When it comes to treatment environment, I really want to emphasize how important it is that you have a pulse on your clinic’s communication. The way you and your staff communicate with your patients as well as with each other can greatly impact your patients’ perception of care. And your patients’ perception of care—as you know—is extremely important. In this web presentation, David Browder and Larry Benz cover the care factors that actually matter to patients. And they found that the patients with the highest satisfaction levels had the following opinions in common:
- their therapist was knowledgeable,
- they received clear instructions,
- the appointments began on time,
- the staff was friendly, and
- their own physician recommended the clinic.
So, as you keep those five things in mind, I also encourage you to evaluate the flow of your patient appointments. For example, if things in your clinic tend to be fairly chaotic, it could be stressing out your patients. And if you discover that’s the case, you can address the issue before it negatively affects more patients’ experiences. This is one example of how outcomes questionnaires—and patient satisfaction surveys, in particular—provide a great opportunity for you to pinpoint problems in your practice that you wouldn’t have otherwise been aware of (unless you received a poor patient review on Yelp or another online platform).
Just as tracking outcomes helps you write the best possible report for your patients, your data allows you to set the course for your own story. Specifically, it empowers you to confidently negotiate your payer contracts (and work toward getting the rates you deserve), become a referral engine, and demonstrate to your patients why you’re the best provider to address their needs. Now, that doesn’t mean you can simply spit out the numbers and move on with your life. You have to take a hard look at what your scores mean, carefully considering all of the factors that may influence your outcomes data. Ask yourself:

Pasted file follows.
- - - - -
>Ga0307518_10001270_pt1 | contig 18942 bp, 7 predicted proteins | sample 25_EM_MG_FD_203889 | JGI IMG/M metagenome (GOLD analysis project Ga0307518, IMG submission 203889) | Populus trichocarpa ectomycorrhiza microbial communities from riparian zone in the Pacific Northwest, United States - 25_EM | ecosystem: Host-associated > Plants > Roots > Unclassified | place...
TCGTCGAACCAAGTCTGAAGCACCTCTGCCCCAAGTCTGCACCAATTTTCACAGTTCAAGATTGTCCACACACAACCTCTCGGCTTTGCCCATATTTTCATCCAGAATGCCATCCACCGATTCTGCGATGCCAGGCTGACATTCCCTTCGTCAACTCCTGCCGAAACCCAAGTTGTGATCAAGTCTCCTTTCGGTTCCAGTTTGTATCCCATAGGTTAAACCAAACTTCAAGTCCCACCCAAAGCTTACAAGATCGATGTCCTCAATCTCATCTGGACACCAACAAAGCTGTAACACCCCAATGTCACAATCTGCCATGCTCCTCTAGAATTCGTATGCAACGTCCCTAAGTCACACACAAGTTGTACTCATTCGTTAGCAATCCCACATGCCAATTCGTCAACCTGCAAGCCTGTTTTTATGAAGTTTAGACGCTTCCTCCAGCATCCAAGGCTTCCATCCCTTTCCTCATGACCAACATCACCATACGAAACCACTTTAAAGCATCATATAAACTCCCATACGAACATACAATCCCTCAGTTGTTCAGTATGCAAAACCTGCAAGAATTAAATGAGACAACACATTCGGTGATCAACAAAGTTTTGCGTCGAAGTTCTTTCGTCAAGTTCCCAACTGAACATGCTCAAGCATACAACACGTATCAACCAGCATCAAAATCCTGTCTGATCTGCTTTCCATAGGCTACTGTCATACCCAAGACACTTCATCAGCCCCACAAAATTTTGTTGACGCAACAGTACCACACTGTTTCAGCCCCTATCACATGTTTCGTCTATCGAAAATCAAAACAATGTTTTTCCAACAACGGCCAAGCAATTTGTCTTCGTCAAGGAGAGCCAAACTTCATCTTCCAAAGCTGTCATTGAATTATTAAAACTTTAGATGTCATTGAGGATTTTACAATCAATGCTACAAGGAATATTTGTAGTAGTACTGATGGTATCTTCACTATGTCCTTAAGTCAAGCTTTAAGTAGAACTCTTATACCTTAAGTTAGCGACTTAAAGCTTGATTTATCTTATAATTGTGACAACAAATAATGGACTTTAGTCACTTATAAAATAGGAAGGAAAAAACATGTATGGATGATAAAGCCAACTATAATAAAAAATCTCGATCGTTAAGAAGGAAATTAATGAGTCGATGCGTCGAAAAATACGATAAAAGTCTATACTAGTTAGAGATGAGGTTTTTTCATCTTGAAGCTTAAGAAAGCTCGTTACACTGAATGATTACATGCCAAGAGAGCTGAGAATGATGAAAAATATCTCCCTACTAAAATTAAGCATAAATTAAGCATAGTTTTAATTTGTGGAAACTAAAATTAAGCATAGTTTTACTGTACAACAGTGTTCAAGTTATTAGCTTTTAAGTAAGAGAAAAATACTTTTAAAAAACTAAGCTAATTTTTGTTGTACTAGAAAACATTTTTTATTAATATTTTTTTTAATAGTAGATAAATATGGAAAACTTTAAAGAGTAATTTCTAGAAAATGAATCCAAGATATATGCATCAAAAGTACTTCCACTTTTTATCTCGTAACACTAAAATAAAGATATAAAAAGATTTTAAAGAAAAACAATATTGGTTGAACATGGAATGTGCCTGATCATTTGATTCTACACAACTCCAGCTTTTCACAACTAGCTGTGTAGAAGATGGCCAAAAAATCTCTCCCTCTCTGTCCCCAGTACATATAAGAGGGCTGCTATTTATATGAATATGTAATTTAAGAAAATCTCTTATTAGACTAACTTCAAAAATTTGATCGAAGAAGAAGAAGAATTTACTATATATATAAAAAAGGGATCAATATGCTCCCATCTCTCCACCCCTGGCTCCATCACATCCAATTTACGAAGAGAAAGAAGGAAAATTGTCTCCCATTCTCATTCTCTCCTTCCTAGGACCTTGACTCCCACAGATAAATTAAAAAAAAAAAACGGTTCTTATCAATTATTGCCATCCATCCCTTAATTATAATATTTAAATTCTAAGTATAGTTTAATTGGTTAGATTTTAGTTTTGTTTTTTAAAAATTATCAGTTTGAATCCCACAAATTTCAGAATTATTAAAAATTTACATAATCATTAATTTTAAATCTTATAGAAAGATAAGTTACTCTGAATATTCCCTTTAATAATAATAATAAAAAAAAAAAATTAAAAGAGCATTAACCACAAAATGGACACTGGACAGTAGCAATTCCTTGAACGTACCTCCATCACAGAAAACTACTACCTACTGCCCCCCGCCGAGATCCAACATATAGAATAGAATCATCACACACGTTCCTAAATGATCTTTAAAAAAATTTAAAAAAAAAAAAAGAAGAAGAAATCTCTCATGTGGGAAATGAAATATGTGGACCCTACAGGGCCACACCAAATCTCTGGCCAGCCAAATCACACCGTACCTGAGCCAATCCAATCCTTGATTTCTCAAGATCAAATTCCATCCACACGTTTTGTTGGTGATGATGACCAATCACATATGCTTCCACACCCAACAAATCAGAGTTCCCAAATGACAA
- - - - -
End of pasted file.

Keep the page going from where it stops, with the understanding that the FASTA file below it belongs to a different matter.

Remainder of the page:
- Are you routinely administering the tests?
- How are you tracking and using the responses/results?
- Are your therapists trying to influence what should be patients’ honest opinions?
Once you’ve accounted—and adjusted—for all of these factors, you can be sure the data you’re using to drive your decision-making is truly reliable. And the key is that you actually are using it. (For some helpful tips on how to incorporate outcomes data into both your business and clinical operations, check out this blog post.)
I’d argue that we, as rehab therapists, are all interested in contributing to the greater good. By and large, we truly want to improve the lives of people everywhere—whether or not they’re our patients. And that’s exactly what tracking and acting on outcomes data can help us do—if we’re willing to band together and pool our data, that is. After all, the more measurable, accurate, and risk-adjusted data we can collect and leverage, the more strongly we can assert our value as healthcare providers.
Part of asserting our value is having the courage to make changes based on what we discover through collecting data. It’s crucial that we remain open-minded and take swift action to improve our care, which in turn can help our patients get better, faster. Remember, it’s the patients who quickly improve and experience exceptional care that leave great reviews and generate more business through word of mouth. As in the book world, the more positive reviews we have, the more potential we have to gain new business. And isn’t that the happy ending we all want to write?
Now, it’s your turn to finish the story. What will you do with your outcomes data? Will you take the steps necessary to turn data into action? Share your thoughts in the comment section below.